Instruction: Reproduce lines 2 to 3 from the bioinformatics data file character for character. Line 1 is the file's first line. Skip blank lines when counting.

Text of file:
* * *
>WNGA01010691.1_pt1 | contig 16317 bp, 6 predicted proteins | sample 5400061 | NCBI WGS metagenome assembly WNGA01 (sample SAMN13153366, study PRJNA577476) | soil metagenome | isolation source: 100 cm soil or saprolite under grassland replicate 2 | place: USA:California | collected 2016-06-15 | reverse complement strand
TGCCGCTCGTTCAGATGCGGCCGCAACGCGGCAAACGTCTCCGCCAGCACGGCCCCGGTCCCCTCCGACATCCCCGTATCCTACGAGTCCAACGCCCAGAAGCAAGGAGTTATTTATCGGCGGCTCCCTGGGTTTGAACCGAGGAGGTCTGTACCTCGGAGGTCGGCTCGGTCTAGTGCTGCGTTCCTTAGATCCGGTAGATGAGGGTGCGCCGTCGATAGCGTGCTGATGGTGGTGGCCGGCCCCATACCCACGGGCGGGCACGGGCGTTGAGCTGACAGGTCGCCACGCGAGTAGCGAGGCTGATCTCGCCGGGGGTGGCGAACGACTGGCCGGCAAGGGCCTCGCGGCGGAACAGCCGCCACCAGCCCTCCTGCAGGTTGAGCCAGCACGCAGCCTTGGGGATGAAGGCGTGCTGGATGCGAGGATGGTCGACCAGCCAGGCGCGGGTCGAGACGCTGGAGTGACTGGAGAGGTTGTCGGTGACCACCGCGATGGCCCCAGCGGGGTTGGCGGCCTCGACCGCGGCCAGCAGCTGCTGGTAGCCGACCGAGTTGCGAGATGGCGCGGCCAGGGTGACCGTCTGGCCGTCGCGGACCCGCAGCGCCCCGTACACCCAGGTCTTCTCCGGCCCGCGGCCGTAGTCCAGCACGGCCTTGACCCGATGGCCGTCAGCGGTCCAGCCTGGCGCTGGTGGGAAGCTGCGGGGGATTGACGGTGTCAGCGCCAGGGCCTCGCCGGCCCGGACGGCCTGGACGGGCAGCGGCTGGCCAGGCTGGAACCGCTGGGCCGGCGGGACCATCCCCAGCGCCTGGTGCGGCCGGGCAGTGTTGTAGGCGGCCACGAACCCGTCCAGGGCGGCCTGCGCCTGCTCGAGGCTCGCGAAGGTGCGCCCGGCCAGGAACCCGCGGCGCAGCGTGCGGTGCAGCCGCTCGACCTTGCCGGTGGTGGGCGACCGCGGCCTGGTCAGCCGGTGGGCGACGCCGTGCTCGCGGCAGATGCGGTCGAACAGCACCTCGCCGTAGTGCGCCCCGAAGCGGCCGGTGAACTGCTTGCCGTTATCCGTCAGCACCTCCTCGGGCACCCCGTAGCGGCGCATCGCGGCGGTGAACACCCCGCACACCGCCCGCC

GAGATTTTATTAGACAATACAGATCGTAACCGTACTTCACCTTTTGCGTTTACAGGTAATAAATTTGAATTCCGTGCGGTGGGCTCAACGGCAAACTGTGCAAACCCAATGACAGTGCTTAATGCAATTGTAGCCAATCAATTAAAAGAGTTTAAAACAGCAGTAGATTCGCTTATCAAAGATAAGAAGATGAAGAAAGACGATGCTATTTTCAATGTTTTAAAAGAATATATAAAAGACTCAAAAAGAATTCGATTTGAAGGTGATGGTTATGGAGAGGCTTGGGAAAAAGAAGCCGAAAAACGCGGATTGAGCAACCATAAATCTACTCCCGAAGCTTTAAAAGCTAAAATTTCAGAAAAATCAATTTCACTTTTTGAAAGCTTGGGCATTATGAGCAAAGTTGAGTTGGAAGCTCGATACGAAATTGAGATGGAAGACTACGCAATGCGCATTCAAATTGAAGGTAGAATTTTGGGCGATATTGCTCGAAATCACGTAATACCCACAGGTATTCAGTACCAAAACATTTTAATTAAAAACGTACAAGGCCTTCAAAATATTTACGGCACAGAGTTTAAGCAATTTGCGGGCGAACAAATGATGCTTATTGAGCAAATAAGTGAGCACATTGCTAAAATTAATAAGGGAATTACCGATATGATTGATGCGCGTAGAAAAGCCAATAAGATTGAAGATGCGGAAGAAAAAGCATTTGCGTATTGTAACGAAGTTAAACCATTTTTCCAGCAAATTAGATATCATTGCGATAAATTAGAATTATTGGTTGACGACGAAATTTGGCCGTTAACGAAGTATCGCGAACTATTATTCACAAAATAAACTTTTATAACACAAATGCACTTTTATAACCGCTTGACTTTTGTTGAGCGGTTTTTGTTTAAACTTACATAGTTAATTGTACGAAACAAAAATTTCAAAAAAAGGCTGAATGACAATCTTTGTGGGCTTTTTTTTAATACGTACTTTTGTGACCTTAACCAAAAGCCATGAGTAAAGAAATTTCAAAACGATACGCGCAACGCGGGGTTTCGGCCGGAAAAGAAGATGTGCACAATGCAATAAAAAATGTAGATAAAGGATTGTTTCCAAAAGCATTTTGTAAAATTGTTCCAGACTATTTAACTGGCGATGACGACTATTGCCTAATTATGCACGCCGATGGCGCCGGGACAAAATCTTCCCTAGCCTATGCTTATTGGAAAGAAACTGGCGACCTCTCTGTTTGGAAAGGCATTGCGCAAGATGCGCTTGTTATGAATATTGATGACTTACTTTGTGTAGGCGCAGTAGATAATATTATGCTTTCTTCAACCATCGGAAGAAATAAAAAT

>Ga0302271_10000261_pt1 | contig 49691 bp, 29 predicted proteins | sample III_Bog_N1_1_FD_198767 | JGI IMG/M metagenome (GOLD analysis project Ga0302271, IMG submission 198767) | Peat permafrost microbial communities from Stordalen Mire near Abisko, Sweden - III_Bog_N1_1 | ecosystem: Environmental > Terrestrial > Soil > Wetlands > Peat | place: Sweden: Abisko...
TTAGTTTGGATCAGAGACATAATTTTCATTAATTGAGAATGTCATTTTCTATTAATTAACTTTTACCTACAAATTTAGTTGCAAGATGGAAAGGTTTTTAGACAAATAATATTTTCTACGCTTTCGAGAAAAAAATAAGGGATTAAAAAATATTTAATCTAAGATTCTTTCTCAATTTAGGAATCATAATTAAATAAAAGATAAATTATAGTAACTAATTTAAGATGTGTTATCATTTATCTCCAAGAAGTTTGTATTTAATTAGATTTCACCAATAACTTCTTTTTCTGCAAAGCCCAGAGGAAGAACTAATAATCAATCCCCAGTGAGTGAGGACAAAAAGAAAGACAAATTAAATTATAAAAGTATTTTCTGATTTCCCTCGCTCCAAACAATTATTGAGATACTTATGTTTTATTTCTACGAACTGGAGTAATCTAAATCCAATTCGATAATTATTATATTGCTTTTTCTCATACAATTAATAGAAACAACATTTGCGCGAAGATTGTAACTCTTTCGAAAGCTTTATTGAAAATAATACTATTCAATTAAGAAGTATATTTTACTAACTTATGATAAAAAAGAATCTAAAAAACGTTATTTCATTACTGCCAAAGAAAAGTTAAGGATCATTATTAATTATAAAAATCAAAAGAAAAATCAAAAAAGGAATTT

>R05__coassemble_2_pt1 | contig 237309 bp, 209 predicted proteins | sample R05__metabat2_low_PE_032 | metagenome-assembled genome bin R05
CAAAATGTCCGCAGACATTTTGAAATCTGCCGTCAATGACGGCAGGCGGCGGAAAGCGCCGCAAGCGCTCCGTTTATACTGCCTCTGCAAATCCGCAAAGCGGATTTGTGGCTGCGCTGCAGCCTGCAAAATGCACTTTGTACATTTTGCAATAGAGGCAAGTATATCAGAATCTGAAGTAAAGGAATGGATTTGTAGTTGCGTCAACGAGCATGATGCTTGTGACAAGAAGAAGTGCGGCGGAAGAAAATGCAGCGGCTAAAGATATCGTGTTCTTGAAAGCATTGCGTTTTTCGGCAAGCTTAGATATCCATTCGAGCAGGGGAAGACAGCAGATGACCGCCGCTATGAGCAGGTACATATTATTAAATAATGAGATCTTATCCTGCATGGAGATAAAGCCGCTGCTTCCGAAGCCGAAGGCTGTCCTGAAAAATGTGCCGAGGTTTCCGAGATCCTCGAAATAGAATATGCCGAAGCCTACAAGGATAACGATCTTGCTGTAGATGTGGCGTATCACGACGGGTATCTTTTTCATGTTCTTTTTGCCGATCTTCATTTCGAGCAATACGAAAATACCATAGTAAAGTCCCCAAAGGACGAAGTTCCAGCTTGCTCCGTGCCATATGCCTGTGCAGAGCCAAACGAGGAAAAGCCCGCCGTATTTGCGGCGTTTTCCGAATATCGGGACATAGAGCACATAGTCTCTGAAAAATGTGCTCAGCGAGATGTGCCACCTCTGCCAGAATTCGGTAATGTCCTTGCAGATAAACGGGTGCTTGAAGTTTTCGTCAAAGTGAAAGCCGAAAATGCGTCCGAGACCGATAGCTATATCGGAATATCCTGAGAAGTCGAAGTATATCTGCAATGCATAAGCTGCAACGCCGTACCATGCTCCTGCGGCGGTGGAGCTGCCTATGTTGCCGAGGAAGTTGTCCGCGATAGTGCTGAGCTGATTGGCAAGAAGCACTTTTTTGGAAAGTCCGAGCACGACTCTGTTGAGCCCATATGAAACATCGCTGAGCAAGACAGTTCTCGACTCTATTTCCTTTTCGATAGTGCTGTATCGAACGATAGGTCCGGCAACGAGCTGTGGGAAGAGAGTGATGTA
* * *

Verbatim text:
TGCCGCTCGTTCAGATGCGGCCGCAACGCGGCAAACGTCTCCGCCAGCACGGCCCCGGTCCCCTCCGACATCCCCGTATCCTACGAGTCCAACGCCCAGAAGCAAGGAGTTATTTATCGGCGGCTCCCTGGGTTTGAACCGAGGAGGTCTGTACCTCGGAGGTCGGCTCGGTCTAGTGCTGCGTTCCTTAGATCCGGTAGATGAGGGTGCGCCGTCGATAGCGTGCTGATGGTGGTGGCCGGCCCCATACCCACGGGCGGGCACGGGCGTTGAGCTGACAGGTCGCCACGCGAGTAGCGAGGCTGATCTCGCCGGGGGTGGCGAACGACTGGCCGGCAAGGGCCTCGCGGCGGAACAGCCGCCACCAGCCCTCCTGCAGGTTGAGCCAGCACGCAGCCTTGGGGATGAAGGCGTGCTGGATGCGAGGATGGTCGACCAGCCAGGCGCGGGTCGAGACGCTGGAGTGACTGGAGAGGTTGTCGGTGACCACCGCGATGGCCCCAGCGGGGTTGGCGGCCTCGACCGCGGCCAGCAGCTGCTGGTAGCCGACCGAGTTGCGAGATGGCGCGGCCAGGGTGACCGTCTGGCCGTCGCGGACCCGCAGCGCCCCGTACACCCAGGTCTTCTCCGGCCCGCGGCCGTAGTCCAGCACGGCCTTGACCCGATGGCCGTCAGCGGTCCAGCCTGGCGCTGGTGGGAAGCTGCGGGGGATTGACGGTGTCAGCGCCAGGGCCTCGCCGGCCCGGACGGCCTGGACGGGCAGCGGCTGGCCAGGCTGGAACCGCTGGGCCGGCGGGACCATCCCCAGCGCCTGGTGCGGCCGGGCAGTGTTGTAGGCGGCCACGAACCCGTCCAGGGCGGCCTGCGCCTGCTCGAGGCTCGCGAAGGTGCGCCCGGCCAGGAACCCGCGGCGCAGCGTGCGGTGCAGCCGCTCGACCTTGCCGGTGGTGGGCGACCGCGGCCTGGTCAGCCGGTGGGCGACGCCGTGCTCGCGGCAGATGCGGTCGAACAGCACCTCGCCGTAGTGCGCCCCGAAGCGGCCGGTGAACTGCTTGCCGTTATCCGTCAGCACCTCCTCGGGCACCCCGTAGCGGCGCATCGCGGCGGTGAACACCCCGCACACCGCCCGCC

GAGATTTTATTAGACAATACAGATCGTAACCGTACTTCACCTTTTGCGTTTACAGGTAATAAATTTGAATTCCGTGCGGTGGGCTCAACGGCAAACTGTGCAAACCCAATGACAGTGCTTAATGCAATTGTAGCCAATCAATTAAAAGAGTTTAAAACAGCAGTAGATTCGCTTATCAAAGATAAGAAGATGAAGAAAGACGATGCTATTTTCAATGTTTTAAAAGAATATATAAAAGACTCAAAAAGAATTCGATTTGAAGGTGATGGTTATGGAGAGGCTTGGGAAAAAGAAGCCGAAAAACGCGGATTGAGCAACCATAAATCTACTCCCGAAGCTTTAAAAGCTAAAATTTCAGAAAAATCAATTTCACTTTTTGAAAGCTTGGGCATTATGAGCAAAGTTGAGTTGGAAGCTCGATACGAAATTGAGATGGAAGACTACGCAATGCGCATTCAAATTGAAGGTAGAATTTTGGGCGATATTGCTCGAAATCACGTAATACCCACAGGTATTCAGTACCAAAACATTTTAATTAAAAACGTACAAGGCCTTCAAAATATTTACGGCACAGAGTTTAAGCAATTTGCGGGCGAACAAATGATGCTTATTGAGCAAATAAGTGAGCACATTGCTAAAATTAATAAGGGAATTACCGATATGATTGATGCGCGTAGAAAAGCCAATAAGATTGAAGATGCGGAAGAAAAAGCATTTGCGTATTGTAACGAAGTTAAACCATTTTTCCAGCAAATTAGATATCATTGCGATAAATTAGAATTATTGGTTGACGACGAAATTTGGCCGTTAACGAAGTATCGCGAACTATTATTCACAAAATAAACTTTTATAACACAAATGCACTTTTATAACCGCTTGACTTTTGTTGAGCGGTTTTTGTTTAAACTTACATAGTTAATTGTACGAAACAAAAATTTCAAAAAAAGGCTGAATGACAATCTTTGTGGGCTTTTTTTTAATACGTACTTTTGTGACCTTAACCAAAAGCCATGAGTAAAGAAATTTCAAAACGATACGCGCAACGCGGGGTTTCGGCCGGAAAAGAAGATGTGCACAATGCAATAAAAAATGTAGATAAAGGATTGTTTCCAAAAGCATTTTGTAAAATTGTTCCAGACTATTTAACTGGCGATGACGACTATTGCCTAATTATGCACGCCGATGGCGCCGGGACAAAATCTTCCCTAGCCTATGCTTATTGGAAAGAAACTGGCGACCTCTCTGTTTGGAAAGGCATTGCGCAAGATGCGCTTGTTATGAATATTGATGACTTACTTTGTGTAGGCGCAGTAGATAATATTATGCTTTCTTCAACCATCGGAAGAAATAAAAAT